Hwy 1 returns to a two-lane road just below Golden Meadow. There are several places between there and Leeville where you can combat launch into the marsh on either side of the highway. There is a lot of car and 18-wheeler traffic along the highway, so be sure to avoid loading and unloading close to the highway. For secure parking and access to the vast marsh and lake complex on the east side of the highway, Topwater Marina has a double back-down ramp and a small kayak launch area nearby. Although the marina sustained heavy damage from Ida, the launch is fully operational with an honor box for launch fees. The marina store has not reopened at this time. Great kayak fishing is available all through the system of marsh and canals in Leeville.
The elevated Hwy. 1 toll bridge begins in Leeville and ends in Fourchon. The bridge is toll-by-plate and you will receive a toll bill in the mail a couple weeks after using the bridge. There is a large public launch at the end of the road. You can also take the toll bridge to the old Hwy. 1 at ground level. This road sees little traffic and offers combat launching off of both sides into some great marsh fishing areas and out to the elevated roadway itself. While the marsh between the elevated bridge and the old highway has been battered pretty badly from the storms, the fishing remains good. Fish the broken marsh and circle all small islands before moving on to the next spot.
Head straight through the intersection when you come off the toll road and look for the Fourchon public launch (Irvin P. Melancon launch). The launch has concrete ramps and a large rocked parking lot. Fishing is in a large area of canals and broken marsh. It is a favorite area for many kayakers looking for some good trout and red action.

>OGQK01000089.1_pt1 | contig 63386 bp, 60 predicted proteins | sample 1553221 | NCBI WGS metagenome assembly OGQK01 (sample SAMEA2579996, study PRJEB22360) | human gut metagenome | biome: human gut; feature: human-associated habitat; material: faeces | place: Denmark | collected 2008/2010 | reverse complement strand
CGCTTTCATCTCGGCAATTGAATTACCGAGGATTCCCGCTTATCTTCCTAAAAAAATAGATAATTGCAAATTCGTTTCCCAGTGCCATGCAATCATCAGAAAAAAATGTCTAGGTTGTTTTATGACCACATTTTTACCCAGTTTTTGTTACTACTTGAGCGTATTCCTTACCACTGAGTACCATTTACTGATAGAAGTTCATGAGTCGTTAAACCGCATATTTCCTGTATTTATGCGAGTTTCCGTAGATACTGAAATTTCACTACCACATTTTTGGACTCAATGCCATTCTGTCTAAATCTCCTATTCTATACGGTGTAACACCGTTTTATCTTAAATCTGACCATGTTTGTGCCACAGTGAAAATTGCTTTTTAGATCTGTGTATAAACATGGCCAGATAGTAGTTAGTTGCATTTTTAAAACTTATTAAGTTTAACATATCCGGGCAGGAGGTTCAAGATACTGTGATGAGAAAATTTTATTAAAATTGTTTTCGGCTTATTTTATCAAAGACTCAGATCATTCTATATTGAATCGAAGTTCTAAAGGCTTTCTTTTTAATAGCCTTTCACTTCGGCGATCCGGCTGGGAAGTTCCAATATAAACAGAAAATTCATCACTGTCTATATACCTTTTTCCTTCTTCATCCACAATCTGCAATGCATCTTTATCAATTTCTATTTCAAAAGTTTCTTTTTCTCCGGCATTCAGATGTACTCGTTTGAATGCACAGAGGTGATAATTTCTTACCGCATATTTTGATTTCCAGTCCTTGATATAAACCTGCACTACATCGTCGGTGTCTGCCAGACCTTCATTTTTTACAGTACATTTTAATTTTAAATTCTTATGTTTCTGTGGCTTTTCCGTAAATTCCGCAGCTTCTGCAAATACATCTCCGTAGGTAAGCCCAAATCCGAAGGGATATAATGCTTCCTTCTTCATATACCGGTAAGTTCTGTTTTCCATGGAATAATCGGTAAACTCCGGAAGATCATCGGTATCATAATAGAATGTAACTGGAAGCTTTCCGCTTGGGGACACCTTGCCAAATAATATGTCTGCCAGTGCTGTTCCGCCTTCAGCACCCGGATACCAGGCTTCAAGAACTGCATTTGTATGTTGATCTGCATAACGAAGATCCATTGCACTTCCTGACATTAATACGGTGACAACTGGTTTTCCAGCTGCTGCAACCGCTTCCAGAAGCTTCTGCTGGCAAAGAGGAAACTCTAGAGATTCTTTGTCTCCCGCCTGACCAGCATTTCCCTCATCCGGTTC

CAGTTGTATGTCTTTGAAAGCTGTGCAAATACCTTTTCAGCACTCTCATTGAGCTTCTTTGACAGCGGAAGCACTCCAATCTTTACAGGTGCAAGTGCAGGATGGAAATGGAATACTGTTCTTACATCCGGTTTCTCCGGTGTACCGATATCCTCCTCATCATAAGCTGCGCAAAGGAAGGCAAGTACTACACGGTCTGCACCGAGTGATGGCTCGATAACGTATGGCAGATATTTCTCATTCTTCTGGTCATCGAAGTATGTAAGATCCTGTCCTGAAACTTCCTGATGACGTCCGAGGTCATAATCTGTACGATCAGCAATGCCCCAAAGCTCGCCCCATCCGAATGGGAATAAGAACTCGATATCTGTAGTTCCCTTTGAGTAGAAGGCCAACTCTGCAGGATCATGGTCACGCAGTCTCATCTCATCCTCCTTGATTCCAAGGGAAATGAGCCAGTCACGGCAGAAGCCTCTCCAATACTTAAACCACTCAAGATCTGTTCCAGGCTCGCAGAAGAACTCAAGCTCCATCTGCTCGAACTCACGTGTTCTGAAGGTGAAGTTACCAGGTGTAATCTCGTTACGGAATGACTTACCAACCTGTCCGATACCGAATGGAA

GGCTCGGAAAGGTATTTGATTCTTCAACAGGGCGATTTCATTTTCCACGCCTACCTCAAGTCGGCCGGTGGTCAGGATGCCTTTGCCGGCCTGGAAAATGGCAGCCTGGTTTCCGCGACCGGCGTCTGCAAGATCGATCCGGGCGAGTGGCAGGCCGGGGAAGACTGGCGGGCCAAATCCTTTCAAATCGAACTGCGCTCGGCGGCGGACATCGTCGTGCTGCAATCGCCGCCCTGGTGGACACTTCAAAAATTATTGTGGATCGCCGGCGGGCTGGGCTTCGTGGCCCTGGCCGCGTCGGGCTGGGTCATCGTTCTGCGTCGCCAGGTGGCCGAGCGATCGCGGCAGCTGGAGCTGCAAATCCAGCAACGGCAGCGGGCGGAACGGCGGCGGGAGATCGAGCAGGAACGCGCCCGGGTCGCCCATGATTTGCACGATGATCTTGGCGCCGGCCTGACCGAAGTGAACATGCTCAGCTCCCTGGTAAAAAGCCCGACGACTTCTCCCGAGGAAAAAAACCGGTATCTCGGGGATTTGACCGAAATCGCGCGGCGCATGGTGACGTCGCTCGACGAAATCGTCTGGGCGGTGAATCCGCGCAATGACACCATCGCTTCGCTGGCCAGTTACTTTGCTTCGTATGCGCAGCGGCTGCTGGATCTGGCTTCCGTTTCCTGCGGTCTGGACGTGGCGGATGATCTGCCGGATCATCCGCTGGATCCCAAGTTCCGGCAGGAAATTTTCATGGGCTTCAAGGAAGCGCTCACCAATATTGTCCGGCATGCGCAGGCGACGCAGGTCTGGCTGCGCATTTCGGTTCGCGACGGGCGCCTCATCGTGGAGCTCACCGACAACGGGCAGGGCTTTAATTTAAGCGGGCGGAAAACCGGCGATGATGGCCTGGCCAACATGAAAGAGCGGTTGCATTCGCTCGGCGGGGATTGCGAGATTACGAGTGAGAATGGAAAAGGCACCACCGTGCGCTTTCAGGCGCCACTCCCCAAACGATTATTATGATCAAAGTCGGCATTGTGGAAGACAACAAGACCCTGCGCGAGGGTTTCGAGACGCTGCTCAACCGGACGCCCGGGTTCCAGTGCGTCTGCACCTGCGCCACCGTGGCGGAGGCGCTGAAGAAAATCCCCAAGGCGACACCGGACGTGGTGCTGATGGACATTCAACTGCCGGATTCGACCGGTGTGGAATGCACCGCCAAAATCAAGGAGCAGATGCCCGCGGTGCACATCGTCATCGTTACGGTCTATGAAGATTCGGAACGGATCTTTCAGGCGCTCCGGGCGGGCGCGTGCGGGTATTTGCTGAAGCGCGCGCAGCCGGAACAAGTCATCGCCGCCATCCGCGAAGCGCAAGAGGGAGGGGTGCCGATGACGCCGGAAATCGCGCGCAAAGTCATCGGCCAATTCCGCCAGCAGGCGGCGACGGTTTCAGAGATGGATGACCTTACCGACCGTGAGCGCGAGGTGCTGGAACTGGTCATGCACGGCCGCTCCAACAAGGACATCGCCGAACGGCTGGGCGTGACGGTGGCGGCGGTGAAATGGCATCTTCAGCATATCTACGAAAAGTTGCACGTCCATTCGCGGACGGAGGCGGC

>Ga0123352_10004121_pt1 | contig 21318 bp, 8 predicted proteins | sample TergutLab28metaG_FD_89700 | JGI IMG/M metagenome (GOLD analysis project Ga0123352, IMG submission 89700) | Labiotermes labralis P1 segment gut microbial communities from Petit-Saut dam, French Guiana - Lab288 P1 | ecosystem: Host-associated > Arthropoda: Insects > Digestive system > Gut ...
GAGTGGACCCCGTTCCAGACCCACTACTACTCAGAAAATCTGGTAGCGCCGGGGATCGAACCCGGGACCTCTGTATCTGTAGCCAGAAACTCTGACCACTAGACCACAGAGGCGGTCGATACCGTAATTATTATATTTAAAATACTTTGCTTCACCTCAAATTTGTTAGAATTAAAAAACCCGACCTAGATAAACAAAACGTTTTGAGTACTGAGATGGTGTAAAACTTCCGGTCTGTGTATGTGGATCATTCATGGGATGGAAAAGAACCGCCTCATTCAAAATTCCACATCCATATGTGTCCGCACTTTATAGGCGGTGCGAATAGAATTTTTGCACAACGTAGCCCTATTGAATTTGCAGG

Vast marsh complex
Back on Hwy. 1 between Fourchon and Grand Isle is a vast marsh complex with many side-road parking and launch spots. As you get closer to Grand Isle, there are two small bridges that are favorites for kayak anglers. Note: these are also popular bank fishing spots, so be mindful of anglers fishing off of, and along side of, the bridges. Many good trout, flounder and reds come from these areas. A little further south is the small bridge heading to Elmer’s Island. Many launch here to fish the interior waters around the island.
Crossing over onto Grand Isle itself provides access to several different areas. Bridge Side Marina, Wake Side Marina, and Grand Isle Marina all have fully operational marinas with backdown ramps and stocked tackle/grocery and bait stores. The Kristen and Danny Wray public kayak launch is about mid-island on Ludwig Lane next to the Louisiana Wildlife and Fisheries building. It has a sand launch and gravel parking area.
All of these launches offer access into the back-island waterways filled with rock jetties, fishing piers/docks, small out-islands, mangrove shorelines and more. For those looking to try their luck on the Gulf side, several public access points have parking and a trail to cart your kayaks over the levee and onto the beach.
The area available to kayak anglers in the Hwy. 1 corridor is so vast that you could fish it for several years and still find new territory. There is an abundance of diverse habitat and structure to support many styles of fishing. Head down Hwy. 1, pick a spot, and odds are you will catch fish.